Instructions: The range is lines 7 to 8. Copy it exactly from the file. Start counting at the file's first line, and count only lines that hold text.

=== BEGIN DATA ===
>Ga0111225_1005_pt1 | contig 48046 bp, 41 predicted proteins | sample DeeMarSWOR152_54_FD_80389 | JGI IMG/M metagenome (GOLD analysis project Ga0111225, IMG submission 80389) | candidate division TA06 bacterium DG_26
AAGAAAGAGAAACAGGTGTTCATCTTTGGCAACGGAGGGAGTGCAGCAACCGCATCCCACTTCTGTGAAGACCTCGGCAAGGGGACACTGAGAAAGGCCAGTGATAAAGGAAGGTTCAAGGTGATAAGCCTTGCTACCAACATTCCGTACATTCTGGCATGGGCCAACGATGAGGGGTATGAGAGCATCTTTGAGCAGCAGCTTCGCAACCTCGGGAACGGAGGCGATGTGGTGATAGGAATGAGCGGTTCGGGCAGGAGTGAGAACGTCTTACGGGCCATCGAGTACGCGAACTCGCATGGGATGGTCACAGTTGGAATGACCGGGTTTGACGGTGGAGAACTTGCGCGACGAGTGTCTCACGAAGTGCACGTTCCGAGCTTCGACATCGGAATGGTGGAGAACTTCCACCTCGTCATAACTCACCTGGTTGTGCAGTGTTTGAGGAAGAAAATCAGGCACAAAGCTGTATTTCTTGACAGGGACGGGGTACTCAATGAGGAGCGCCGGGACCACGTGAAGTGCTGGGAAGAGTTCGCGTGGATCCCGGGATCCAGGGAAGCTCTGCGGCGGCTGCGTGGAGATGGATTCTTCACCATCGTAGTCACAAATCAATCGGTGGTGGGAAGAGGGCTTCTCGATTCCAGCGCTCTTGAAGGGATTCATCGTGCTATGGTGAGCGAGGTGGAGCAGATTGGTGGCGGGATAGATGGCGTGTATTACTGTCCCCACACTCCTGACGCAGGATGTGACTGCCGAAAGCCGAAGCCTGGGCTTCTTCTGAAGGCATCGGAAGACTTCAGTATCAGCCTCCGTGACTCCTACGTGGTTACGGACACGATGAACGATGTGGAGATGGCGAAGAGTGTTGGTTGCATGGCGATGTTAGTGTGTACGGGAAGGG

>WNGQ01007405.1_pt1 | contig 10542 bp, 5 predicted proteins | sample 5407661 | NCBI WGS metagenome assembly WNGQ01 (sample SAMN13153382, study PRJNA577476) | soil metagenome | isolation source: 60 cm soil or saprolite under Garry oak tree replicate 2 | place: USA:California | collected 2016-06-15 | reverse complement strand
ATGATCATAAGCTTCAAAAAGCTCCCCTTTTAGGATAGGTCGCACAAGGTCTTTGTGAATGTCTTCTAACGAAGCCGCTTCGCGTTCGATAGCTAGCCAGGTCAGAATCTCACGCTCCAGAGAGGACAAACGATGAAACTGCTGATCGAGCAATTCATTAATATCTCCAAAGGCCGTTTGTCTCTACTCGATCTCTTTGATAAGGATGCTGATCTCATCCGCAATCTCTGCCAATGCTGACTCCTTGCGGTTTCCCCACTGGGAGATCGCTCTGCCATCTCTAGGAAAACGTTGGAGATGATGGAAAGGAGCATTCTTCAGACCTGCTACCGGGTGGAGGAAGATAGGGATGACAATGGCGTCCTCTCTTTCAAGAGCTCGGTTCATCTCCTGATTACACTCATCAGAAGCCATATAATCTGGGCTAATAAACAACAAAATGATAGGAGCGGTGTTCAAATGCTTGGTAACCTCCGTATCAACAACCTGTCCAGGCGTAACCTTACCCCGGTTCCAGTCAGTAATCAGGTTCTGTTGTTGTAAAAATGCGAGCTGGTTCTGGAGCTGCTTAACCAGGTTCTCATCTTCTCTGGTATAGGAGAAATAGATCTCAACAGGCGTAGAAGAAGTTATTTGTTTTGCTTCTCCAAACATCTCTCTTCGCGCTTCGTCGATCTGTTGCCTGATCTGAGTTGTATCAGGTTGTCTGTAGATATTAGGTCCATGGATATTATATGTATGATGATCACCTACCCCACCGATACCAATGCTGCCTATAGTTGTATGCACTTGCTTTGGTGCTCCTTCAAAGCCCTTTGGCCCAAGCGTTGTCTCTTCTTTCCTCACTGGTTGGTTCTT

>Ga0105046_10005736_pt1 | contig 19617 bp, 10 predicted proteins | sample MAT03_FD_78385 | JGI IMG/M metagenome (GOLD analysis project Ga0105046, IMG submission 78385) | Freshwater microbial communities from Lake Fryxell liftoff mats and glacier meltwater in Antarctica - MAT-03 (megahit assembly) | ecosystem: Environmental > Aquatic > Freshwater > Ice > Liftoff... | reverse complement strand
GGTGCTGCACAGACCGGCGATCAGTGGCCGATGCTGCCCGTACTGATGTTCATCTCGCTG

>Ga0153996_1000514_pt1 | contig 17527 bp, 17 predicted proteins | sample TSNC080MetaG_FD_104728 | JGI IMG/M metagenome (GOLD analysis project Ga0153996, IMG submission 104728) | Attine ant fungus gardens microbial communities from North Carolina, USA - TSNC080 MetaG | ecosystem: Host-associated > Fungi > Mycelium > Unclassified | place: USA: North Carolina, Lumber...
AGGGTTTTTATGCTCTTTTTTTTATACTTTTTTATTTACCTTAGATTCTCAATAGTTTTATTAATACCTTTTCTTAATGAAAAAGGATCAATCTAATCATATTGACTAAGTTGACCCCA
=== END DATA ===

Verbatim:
>Ga0153996_1000514_pt1 | contig 17527 bp, 17 predicted proteins | sample TSNC080MetaG_FD_104728 | JGI IMG/M metagenome (GOLD analysis project Ga0153996, IMG submission 104728) | Attine ant fungus gardens microbial communities from North Carolina, USA - TSNC080 MetaG | ecosystem: Host-associated > Fungi > Mycelium > Unclassified | place: USA: North Carolina, Lumber...
AGGGTTTTTATGCTCTTTTTTTTATACTTTTTTATTTACCTTAGATTCTCAATAGTTTTATTAATACCTTTTCTTAATGAAAAAGGATCAATCTAATCATATTGACTAAGTTGACCCCA